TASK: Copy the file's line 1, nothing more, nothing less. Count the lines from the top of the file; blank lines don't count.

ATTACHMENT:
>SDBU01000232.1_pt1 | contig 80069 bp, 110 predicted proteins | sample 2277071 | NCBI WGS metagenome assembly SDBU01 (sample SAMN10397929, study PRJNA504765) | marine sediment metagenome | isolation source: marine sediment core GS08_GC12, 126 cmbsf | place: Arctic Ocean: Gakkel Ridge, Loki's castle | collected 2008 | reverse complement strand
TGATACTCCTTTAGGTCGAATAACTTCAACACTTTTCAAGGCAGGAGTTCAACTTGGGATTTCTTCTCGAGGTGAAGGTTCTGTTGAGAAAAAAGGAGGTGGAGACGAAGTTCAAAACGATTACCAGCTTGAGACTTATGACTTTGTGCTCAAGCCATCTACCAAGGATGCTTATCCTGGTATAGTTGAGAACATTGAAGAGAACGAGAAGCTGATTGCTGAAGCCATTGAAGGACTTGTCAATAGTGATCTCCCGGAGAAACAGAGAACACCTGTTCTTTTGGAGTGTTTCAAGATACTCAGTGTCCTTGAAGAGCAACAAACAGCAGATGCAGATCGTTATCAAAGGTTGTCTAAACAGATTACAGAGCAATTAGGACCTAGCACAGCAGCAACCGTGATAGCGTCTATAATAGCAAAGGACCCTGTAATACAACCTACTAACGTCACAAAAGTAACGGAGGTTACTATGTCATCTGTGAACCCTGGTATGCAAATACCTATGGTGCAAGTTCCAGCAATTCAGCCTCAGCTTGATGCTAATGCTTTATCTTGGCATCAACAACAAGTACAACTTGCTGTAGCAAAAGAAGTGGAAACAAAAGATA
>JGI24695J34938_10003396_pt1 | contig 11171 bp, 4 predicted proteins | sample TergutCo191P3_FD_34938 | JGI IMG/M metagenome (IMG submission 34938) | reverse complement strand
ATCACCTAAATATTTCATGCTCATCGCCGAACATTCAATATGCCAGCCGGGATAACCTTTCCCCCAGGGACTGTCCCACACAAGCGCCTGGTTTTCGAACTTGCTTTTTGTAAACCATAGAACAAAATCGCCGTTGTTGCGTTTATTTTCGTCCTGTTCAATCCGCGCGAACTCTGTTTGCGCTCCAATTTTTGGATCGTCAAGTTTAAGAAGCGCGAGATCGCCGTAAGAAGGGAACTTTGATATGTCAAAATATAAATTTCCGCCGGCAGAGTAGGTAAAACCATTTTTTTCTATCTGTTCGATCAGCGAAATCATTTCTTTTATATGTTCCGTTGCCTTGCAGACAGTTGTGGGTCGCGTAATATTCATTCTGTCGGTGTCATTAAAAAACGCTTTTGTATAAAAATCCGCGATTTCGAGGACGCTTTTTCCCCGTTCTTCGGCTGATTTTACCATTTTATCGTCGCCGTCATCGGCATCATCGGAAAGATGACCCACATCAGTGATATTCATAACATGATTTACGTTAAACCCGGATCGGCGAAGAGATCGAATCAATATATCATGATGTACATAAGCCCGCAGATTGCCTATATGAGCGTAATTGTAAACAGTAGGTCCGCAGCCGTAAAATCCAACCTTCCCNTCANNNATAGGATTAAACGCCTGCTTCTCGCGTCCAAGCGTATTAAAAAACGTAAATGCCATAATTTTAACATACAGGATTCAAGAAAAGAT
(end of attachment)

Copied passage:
>SDBU01000232.1_pt1 | contig 80069 bp, 110 predicted proteins | sample 2277071 | NCBI WGS metagenome assembly SDBU01 (sample SAMN10397929, study PRJNA504765) | marine sediment metagenome | isolation source: marine sediment core GS08_GC12, 126 cmbsf | place: Arctic Ocean: Gakkel Ridge, Loki's castle | collected 2008 | reverse complement strand